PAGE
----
The great thing about Mad Max: Fury Road is that George Miller comes full circle in a surprisingly powerful way, reminding us what was so brilliant about his post-apocalyptic vision in the first place while stepping it up with even greater visual and visceral force. Good thing, too, that he lured veteran cinematographer John Seale out of retirement because it was an invigorating journey for both of them.
“131 days mostly in Namibia. It’s made up of little pieces [2,700 cuts] like a Rubik’s cube and you couldn’t shoot the big master shots. The symmetry of the two road warriors (Tom Hardy and Charlize Thereon) is a nice addition. It was always a western on wheels but with lots of allegorical subtext,” Miller explained.
Even more so with most of the action confined to Furiosa’s War Rig, which is like a steampunk stagecoach, accompanied by Zoe Kravitz, Rosie Huntington-Whiteley, Riley Keough, Abbbey Lee and Courtney Eaton. And the filmmakers couldn’t have shot it without a particularly mobile and light-weight set-up: Alexas and Canon 5Ds (as crash cams for action) along with the Edge Arm crane for total immersion.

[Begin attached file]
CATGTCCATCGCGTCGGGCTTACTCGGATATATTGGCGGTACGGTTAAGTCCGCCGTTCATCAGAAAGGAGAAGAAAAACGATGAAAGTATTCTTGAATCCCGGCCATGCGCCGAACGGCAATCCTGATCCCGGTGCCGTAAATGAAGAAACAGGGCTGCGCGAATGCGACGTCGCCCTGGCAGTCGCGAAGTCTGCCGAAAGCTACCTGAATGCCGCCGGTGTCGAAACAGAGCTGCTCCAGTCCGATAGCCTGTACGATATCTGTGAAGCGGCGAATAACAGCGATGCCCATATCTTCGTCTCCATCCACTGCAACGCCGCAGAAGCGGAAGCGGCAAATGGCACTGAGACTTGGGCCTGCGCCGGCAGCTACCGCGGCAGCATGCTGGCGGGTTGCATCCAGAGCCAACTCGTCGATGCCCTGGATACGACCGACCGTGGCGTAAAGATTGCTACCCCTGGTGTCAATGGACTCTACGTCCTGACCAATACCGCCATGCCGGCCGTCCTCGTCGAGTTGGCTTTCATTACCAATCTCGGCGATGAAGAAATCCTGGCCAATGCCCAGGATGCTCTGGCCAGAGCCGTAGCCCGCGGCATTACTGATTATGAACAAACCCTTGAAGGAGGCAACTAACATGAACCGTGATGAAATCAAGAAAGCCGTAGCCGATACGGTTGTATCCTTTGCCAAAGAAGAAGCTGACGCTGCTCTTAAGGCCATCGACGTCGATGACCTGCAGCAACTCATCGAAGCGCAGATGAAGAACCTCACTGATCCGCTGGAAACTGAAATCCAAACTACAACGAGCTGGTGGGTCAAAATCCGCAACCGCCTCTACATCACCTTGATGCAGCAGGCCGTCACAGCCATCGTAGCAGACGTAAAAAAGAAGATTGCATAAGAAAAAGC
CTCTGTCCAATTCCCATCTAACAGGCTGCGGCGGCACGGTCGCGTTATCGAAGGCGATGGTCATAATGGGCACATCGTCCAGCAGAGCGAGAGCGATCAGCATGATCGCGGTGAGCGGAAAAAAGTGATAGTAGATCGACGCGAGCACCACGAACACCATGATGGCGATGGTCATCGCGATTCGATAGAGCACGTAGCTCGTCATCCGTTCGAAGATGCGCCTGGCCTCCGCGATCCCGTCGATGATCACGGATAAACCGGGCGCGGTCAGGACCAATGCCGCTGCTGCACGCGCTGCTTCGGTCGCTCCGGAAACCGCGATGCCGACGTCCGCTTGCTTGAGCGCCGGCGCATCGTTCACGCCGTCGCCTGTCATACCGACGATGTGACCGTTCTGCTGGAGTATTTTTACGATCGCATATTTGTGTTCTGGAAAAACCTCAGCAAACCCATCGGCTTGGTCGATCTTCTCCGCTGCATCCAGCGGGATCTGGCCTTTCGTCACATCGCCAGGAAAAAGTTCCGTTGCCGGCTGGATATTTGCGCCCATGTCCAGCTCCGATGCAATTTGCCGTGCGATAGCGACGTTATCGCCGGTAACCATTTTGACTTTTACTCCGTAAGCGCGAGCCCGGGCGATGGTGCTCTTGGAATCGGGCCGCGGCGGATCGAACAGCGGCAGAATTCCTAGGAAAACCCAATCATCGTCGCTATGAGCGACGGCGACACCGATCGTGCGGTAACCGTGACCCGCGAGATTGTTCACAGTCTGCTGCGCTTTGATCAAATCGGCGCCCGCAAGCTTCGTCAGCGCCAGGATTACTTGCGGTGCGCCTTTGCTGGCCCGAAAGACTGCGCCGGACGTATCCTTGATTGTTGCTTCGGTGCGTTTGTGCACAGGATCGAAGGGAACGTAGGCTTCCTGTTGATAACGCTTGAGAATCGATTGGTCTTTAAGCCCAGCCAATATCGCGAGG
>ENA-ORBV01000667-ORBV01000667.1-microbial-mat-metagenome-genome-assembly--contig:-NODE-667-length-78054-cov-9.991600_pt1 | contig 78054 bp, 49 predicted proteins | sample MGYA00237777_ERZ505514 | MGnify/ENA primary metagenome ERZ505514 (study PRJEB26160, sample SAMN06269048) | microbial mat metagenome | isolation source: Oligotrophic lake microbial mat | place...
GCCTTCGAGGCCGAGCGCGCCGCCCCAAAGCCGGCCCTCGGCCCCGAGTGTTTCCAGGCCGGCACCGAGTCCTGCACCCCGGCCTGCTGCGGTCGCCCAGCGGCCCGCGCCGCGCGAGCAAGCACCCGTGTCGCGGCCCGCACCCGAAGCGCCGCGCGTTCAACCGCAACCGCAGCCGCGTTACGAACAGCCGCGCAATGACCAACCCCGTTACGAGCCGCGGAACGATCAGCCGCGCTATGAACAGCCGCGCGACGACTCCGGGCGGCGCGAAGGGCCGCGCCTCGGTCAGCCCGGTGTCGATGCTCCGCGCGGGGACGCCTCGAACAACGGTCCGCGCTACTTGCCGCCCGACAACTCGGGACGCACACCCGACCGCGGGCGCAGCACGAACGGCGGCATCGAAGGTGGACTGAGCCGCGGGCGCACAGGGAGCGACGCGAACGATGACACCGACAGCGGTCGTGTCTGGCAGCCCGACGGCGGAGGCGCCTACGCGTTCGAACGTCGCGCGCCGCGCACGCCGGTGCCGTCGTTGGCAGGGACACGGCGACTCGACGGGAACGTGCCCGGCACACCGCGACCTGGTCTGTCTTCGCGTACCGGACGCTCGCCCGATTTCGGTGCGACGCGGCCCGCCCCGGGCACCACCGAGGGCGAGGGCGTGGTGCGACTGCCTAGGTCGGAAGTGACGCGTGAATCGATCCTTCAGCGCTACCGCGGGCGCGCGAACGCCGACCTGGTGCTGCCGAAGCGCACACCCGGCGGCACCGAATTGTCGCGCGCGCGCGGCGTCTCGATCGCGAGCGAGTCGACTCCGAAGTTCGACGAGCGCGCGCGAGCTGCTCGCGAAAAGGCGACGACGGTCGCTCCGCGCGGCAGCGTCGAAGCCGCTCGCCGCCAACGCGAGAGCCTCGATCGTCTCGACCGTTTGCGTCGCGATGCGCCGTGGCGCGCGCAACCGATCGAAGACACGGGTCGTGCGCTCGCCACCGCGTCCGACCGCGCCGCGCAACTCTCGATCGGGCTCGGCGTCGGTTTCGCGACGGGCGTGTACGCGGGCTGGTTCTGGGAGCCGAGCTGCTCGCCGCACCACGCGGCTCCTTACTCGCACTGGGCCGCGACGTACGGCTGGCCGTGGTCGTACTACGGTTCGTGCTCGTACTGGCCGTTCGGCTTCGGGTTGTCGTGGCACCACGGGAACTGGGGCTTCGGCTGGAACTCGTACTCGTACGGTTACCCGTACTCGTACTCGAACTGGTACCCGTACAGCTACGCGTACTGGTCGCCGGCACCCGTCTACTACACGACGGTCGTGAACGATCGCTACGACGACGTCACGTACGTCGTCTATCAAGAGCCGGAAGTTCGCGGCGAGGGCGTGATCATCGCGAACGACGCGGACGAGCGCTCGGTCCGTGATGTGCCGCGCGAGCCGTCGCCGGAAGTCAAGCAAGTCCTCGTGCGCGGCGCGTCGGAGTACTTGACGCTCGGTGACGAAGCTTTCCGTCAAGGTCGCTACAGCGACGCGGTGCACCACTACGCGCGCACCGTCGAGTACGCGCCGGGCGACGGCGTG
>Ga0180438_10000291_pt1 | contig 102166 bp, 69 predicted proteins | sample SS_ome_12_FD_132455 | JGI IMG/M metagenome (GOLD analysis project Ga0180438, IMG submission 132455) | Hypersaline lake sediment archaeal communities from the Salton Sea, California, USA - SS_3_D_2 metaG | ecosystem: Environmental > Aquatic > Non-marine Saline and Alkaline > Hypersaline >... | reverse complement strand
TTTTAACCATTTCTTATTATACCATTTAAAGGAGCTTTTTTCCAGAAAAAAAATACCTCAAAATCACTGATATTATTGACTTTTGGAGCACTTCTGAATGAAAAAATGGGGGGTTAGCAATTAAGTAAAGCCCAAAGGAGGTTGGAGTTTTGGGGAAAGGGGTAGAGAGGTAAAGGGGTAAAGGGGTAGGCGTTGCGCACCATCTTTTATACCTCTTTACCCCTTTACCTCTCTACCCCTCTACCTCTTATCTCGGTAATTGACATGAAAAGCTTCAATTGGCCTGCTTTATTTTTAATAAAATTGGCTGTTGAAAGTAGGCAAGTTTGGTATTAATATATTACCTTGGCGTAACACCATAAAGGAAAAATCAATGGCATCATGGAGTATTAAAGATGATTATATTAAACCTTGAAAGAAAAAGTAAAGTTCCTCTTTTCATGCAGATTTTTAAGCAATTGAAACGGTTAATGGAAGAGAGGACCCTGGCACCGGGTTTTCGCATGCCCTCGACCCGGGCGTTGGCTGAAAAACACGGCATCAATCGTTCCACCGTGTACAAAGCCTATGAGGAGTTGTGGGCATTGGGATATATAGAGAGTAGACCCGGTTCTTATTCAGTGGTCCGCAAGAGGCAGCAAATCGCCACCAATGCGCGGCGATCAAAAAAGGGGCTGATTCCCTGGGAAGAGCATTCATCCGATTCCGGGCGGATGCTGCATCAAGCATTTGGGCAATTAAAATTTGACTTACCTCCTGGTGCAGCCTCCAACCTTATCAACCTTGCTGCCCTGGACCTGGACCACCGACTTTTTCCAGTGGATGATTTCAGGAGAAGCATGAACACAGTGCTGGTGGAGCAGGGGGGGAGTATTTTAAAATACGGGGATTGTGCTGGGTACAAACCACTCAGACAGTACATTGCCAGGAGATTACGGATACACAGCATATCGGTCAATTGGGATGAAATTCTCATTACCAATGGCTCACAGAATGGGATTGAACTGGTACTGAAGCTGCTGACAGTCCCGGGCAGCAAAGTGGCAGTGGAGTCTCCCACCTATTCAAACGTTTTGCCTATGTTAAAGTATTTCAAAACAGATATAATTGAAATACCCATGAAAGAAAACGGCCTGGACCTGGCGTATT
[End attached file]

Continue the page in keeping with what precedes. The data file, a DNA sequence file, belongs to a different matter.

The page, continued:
“It’s a crane arm with a camera on it, which allowed us to get right in there much more kinetically,” Miller continued. “It was like being in the middle of a video game. So to have things like that and to go out and do the film as old school practical without green screen and so on was exciting and very arduous.”
For Oscar winner Seale (The English Patient), who shot Lorenzo’s Oil for Miller, this was actually his first digital experience. He had little prep but with a great crew was able to get up to speed almost instantly. “I prefer to be more interested in what a camera’s recording rather than how it’s recording,” he said. “As long as I can get an image I’m happy with, I’ll shoot it on anything, really.”
Seale added, “The whole thing was unrolling and unraveling by the day… because this mobile Edge camera equipment made the movie. I was watching the dailies and it was amazing stuff — and there are 300 stunts. But I was worried that it was too good for our movie — too smooth and too commercial-like. But I was assured by visual effects [overseen by Andrew Jackson] that they could increase the amount of movement in it to match our bungee-strung main unit cameras in post. So I relaxed a hell of a lot. I’d say around 40-45% of our film was shot with that thing and we had two of them out in Namibia.
Read the rest at TOH/Indiewire.